The AVL tree overcomes all the above-mentioned problems. It provides ordered insertion and prevents the tree from being skewed. The term skewed in data structure means an unbalanced tree or a tree with one or no child node.

**Different Rotations of the AVL Tree**

To balance a node, an AVL tree uses four types of rotations. Before understanding the insertion in an AVL tree its rotations are the pre-requirements.

We will cover each type of rotation with an example in four different cases.

**Case 1: RR rotation**

It arises when the tree grows in the right direction.

For example, we have to insert 8, 9, and 10 in the tree.

Here node 8 is unbalanced so the tree will rotate in an anticlockwise direction with taking node 9 in the middle. It will be like this.

Now, the tree is balanced with an expectable balance factor.

**Also Read:** Complete Binary Tree

**Case 2: LL Rotation:**

This rotation is used when there is more child in the left subtree. To overcome this unbalanced tree, the tree is rotated in a clockwise direction. For example:

Insert 10, 9, and 8. We inserted the data with 10 as the main node and 9 is smaller than 10 so it will be inserted on the left side and 8 is smaller than 10 and 9 so it will be inserted to the left of 9. Calculating the balance factor of each node.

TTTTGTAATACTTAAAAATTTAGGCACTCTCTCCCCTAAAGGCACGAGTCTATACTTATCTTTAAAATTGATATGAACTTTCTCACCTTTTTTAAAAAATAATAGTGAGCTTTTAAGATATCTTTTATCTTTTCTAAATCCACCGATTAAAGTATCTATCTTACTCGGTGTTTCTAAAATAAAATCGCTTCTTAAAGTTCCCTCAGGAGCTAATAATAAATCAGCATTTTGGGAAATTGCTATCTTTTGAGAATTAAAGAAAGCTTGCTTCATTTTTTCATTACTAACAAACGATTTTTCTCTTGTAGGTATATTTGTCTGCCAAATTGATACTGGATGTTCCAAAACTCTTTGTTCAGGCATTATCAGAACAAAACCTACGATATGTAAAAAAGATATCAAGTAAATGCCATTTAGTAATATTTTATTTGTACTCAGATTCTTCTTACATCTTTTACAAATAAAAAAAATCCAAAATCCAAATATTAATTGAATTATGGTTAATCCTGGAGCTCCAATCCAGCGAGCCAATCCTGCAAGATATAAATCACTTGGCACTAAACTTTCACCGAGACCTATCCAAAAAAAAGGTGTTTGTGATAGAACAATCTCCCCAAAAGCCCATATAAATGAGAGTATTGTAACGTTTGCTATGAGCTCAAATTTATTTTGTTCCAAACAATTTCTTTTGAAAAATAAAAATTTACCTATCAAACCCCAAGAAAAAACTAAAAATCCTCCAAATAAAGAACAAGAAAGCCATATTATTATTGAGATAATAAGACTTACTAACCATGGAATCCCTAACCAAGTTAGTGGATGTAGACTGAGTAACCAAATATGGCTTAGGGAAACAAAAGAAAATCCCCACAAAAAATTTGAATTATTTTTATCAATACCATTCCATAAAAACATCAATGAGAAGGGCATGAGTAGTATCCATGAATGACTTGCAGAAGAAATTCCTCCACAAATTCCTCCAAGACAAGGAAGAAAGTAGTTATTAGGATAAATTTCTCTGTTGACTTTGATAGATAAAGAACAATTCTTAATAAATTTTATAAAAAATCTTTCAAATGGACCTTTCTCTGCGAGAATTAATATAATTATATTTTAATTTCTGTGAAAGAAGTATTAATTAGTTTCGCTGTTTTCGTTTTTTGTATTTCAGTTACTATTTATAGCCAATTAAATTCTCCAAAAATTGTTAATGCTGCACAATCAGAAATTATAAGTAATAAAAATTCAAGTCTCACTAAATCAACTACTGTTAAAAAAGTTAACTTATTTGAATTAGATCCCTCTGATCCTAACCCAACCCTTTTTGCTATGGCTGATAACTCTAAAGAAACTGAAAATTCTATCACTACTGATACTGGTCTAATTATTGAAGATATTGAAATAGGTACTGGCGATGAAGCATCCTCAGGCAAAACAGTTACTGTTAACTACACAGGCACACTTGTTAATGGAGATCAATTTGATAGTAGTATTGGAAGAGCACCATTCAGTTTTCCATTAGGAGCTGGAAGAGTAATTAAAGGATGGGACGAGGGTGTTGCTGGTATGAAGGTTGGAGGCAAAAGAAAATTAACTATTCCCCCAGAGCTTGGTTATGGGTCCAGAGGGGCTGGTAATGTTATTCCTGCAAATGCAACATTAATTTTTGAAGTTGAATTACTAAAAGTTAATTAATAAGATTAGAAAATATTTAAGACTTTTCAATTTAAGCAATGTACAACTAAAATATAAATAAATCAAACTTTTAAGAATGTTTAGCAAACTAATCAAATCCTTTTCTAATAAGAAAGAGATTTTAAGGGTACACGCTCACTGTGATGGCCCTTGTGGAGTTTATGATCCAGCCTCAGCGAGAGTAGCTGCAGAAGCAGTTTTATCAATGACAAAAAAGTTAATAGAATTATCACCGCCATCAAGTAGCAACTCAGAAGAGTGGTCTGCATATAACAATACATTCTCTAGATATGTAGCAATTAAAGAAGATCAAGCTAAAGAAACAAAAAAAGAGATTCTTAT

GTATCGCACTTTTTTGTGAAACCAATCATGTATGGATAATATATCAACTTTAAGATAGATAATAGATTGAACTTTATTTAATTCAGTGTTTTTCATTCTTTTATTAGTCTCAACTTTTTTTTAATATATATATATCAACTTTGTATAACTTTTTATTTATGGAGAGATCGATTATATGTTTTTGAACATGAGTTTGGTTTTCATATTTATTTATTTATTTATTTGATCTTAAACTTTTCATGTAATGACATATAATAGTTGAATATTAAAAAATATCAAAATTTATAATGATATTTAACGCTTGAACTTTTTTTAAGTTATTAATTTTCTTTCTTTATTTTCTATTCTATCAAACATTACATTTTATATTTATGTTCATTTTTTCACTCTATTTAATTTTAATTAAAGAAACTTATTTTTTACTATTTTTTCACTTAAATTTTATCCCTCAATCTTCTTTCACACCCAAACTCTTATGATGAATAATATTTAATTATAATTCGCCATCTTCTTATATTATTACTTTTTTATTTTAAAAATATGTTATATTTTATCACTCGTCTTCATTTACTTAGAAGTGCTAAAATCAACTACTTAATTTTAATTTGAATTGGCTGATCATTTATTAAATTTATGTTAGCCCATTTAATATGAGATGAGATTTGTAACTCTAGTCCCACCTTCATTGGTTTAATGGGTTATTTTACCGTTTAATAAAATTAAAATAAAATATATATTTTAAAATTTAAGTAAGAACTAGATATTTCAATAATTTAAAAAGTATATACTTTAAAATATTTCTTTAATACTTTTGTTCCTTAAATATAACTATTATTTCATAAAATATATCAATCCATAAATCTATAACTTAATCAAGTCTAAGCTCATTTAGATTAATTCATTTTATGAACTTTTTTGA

The tree is unbalanced at node 10, to make it a balanced tree. We will rotate it in a clockwise direction from node 9 and the resulting tree is like below:

Now, the tree is balanced.

**Case 3: RL Rotation:**

In this rotation, the tree grows first in the right direction and then in the left direction. It takes two rotations to balance it.

100 For example, we have to insert 10, 12, and 11 in the tree. Insert the data with the rules of the binary searching tree and calculated the balance factor.

The above tree is unbalanced at node 10 and to make it a balanced tree, it requires two rotations. First, take all nodes to the right side and interchange the position of node 12 and node 11. Like this.

Again, rotate the tree in an anticlockwise direction with LL rotation from node 11 to balance the tree.

**Also Read:** Spanning Trees

**Case 4: LR Rotation**

In this rotation, the tree grows in the left direction and then in the right direction. It takes two rotations to balance the tree.

For example, we have to insert 10, 8, and 9. The tree is as follows after inserting the data.

We can see that node 10 is unbalanced to make it a balanced node, interchange the position of nodes 8 and 9 by keeping every node to the left side.

This is the LL case and now rotates node 10 in a clockwise direction by keeping node 9 in middle. Calculate the balance factor of each node.

The above AVL tree is fully balanced.

**Also Read:** B Tree in Data Structure

**Example to insert data in an AVL tree**

In this section, we will learn to create an AVL tree while inserting data and simultaneously balancing the tree with different rotations.

**Data = 35, 50, 40, 25, 30**

**Insertion method**

The data in an AVL tree are inserted in the same order as a binary search tree. The key principle while insertion is all data are compared with the root node.